Click here and learn how to make money from them today!
Cybersecurity startup Cynet today announced it has closed an $18 million funding round. It plans to use the investment to expand its presence in the U.S. and international markets, specifically on the sales side as it seeks to increase brand awareness and bolster its channel ecosystem.
With the average cost of a data breach this year expected to exceed $150 million (according to Juniper Research), it’s no wonder the cybersecurity market is anticipated to be worth $281.74 billion by 2027. New York-based Cynet is ready for the boom with a protection platform that consolidates and automates monitoring, control, attack prevention, detection, and response orchestration across environments.
The five-year-old company’s eponymous Cynet 360 platform — which auto-installs on physical and virtual endpoints within a day — collects signals from the network (e.g., logged-on users, failed logins, password changes, software downloads, and executed files) and fuses them together to reveal the context of each activity and enforce admin-defined protection policies. At the same time, it enables operators to automate common tasks like tracking file integrity, exporting management reports, and analyzing activity logs generated by users, hosts, software processes, domains, sockets, and files.
On the anti-malware side, Cynet 360 prevents the execution of malicious code by enforcing a chain of interlocking protection layers on running files and processes. Leveraging machine learning and over 30 live feeds of indicators of compromise, the platform pinpoints attributes and behaviors that indicate malicious activity might be taking place, identifying files similar to known malware. In the case of anomalous or unfamiliar programs, it compares them with baselines generated from logged-in hosts, login frequency, location, internal and external network communication, and other factors while searching for signs of account compromise (like first-time logins, logins outside of working hours, and logins through VPNs).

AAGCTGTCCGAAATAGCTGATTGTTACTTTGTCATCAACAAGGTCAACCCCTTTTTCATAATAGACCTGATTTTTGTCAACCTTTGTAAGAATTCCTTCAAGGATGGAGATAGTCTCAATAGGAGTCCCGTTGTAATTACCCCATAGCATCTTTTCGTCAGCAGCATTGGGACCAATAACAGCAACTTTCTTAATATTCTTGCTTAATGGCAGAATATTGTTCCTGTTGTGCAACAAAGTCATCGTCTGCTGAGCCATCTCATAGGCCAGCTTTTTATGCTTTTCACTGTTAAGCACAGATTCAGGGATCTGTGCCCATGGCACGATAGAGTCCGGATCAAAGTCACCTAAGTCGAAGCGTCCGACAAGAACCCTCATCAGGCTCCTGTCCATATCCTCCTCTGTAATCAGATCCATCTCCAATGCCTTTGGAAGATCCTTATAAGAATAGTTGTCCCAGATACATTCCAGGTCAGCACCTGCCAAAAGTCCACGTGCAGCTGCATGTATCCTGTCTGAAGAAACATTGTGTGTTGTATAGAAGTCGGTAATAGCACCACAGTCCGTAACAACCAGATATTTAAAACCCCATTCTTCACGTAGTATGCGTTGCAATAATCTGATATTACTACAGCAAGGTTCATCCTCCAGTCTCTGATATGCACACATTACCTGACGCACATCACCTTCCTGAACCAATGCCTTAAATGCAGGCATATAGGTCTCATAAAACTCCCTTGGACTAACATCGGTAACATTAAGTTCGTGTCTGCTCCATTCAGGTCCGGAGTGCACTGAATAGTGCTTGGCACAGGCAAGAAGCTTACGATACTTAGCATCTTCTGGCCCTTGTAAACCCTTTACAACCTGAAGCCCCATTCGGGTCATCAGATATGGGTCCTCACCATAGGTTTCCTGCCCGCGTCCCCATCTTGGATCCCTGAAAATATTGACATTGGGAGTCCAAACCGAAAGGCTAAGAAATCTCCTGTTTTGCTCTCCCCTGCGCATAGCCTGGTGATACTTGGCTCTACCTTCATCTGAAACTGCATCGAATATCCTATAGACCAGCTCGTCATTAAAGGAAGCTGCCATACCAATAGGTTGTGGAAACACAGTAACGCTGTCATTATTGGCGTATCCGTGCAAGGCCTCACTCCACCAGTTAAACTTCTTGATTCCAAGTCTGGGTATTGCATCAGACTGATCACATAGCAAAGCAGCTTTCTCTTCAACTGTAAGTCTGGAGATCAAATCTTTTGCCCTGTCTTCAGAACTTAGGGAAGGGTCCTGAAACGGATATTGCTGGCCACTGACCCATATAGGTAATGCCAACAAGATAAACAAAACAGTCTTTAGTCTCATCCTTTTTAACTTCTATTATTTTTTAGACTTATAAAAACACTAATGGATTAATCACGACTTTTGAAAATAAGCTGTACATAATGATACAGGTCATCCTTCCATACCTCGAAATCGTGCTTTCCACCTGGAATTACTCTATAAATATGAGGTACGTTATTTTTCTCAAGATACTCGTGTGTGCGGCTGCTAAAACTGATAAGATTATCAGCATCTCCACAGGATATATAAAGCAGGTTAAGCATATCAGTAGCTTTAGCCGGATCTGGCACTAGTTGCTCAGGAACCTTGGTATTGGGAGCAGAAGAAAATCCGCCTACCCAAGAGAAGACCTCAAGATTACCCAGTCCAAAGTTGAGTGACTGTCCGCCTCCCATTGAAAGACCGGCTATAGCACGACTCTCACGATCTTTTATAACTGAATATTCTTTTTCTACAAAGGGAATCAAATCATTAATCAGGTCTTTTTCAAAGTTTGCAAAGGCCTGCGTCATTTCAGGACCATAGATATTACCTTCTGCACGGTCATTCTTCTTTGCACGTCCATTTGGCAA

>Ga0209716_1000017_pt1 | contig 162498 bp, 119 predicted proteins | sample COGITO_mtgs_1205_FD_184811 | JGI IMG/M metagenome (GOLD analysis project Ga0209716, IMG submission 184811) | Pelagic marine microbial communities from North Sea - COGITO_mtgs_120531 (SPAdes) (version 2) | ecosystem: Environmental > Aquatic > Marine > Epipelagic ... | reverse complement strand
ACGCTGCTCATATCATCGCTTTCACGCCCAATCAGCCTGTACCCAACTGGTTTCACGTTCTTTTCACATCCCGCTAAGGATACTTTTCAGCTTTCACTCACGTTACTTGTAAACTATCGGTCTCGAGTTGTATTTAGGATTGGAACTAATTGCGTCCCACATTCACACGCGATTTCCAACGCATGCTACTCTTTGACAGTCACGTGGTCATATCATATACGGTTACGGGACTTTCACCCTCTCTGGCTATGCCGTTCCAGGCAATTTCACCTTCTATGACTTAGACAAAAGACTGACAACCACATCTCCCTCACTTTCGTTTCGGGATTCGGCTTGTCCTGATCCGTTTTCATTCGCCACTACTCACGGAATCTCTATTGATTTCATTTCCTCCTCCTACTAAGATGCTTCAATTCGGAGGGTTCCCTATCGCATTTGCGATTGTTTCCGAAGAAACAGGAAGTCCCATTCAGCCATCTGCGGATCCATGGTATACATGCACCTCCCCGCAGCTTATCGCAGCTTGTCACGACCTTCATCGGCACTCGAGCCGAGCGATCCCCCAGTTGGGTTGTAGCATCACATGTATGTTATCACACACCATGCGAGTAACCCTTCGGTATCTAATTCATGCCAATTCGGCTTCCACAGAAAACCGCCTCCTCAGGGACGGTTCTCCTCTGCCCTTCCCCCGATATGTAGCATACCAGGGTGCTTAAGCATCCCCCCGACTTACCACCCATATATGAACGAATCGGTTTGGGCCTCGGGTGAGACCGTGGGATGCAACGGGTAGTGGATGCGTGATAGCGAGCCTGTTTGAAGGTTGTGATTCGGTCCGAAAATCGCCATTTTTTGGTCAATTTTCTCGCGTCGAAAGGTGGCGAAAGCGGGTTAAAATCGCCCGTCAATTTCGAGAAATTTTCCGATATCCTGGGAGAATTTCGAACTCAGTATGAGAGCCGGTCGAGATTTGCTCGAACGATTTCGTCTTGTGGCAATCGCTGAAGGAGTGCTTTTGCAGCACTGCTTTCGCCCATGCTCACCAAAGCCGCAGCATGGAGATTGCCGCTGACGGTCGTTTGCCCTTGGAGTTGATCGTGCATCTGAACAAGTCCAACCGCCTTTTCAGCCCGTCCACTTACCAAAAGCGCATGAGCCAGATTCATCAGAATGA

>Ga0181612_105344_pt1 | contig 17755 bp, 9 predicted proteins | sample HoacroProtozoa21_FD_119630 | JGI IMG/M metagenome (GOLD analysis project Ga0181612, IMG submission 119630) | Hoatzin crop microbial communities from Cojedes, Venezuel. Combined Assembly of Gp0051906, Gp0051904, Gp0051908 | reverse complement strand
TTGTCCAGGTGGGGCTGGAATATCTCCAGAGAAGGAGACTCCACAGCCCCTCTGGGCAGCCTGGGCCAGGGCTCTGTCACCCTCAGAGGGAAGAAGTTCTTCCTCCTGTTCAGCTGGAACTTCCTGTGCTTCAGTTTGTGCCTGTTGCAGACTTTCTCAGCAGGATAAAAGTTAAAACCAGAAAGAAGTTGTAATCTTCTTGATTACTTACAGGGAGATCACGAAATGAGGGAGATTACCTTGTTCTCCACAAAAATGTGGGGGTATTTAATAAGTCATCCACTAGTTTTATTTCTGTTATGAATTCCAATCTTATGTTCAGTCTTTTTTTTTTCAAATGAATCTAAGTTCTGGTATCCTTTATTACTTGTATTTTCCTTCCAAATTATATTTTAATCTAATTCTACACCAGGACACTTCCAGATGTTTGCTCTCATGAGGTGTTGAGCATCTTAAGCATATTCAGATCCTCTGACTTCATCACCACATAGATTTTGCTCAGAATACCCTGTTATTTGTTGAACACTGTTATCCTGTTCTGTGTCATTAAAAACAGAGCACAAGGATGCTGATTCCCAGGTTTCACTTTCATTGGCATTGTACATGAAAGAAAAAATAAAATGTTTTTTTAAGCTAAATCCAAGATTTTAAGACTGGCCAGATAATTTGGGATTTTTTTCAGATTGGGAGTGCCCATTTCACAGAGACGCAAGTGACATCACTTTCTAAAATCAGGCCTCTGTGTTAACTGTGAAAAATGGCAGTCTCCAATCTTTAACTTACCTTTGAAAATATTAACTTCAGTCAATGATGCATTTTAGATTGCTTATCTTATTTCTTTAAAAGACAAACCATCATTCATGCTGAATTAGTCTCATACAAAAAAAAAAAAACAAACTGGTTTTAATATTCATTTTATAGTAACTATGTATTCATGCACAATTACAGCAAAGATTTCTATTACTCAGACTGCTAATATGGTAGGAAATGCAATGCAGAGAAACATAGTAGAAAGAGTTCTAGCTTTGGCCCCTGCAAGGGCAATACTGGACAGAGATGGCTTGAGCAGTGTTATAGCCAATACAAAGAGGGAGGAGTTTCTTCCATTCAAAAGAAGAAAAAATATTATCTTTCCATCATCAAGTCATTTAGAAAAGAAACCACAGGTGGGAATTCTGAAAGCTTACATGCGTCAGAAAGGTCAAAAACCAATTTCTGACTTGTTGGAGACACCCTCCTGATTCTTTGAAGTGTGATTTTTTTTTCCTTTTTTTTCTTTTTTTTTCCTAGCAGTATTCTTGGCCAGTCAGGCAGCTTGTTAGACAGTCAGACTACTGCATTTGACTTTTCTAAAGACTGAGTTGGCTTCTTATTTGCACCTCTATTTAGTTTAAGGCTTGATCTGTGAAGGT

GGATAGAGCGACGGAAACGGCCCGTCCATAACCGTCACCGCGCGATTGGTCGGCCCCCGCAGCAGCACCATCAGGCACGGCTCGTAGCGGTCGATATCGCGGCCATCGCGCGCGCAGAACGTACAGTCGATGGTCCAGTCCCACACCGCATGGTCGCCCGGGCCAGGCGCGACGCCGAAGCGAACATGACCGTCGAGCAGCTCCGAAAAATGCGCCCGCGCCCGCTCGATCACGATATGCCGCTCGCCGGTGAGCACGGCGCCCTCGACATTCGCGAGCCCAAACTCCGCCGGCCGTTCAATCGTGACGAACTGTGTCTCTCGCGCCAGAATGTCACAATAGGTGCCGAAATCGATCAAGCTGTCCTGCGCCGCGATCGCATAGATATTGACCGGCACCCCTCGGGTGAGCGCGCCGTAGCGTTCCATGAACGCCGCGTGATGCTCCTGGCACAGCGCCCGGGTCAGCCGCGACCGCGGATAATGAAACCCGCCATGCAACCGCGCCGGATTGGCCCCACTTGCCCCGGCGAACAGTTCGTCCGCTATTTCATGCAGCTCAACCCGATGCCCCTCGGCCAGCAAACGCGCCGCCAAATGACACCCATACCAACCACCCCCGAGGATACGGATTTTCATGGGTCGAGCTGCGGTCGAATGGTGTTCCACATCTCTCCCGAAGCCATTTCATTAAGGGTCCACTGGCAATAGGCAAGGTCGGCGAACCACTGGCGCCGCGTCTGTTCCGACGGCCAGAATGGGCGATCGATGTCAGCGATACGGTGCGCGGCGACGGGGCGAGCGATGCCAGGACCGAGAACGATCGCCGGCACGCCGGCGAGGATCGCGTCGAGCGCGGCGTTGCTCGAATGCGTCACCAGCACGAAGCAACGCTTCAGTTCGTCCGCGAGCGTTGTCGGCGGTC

Using Cynet 360, IT teams can define access policies for each user and group. Cynet sends a verification message to those users via phone or email to cut down on false positives, but if it detects a high likelihood of account compromise, it can disable the impacted account automatically.
Cynet 360 also tries to ensure legitimate processes gain access to critical areas in memory, and it can perform remediation — either directly on an endpoint or through infrastructural components like firewalls. Meanwhile, the platform’s deception technology can plant various types of decoys and honeypots to tempt attackers. Real-time alerts are triggered by anything from login attempts with false passwords to trojan malware running on hosts, man-in-the-middle attacks, and hosts initiating suspicious traffic to external addresses.
Cynet also provides a number of complementary services, including managed detection and response. Customers can send suspicious files for analysis and receive guidance about which endpoints, files, users, and network traffic should be remediated. Alternatively, they can retain a Cynet 360 team member to dive into validated attack vectors to gain a better understanding of their scope and impact.
Cynet claims to have “hundreds” of customers worldwide, ranging from small businesses to large enterprises like Deutsche Telekom (who’s also a strategic backer). BlueRed Partners led the series B+ that closed this week, and the round saw participation from new investor Merlin International and existing backers Norwest Venture Partners and Ibex Investors.
Competition in the cybersecurity segment is fiercer than ever. Players include Dtex, IntSights, TrapX Security, CybelAngel, and Deep Instinct, all of which take an algorithmic approach to threat detection. That’s not to mention San Francisco-based ZecOps, which recently nabbed $10.2 million for its tech that automates analysis and response to cyberattacks. Then there’s Trinity Cyber, whose threat-combating suite combines detection with “adversary inference,” and Huntress, which brought in $18 million to detect and remediate cyberthreats. Not be outdone, Lacework protects cloud environments from data breaches.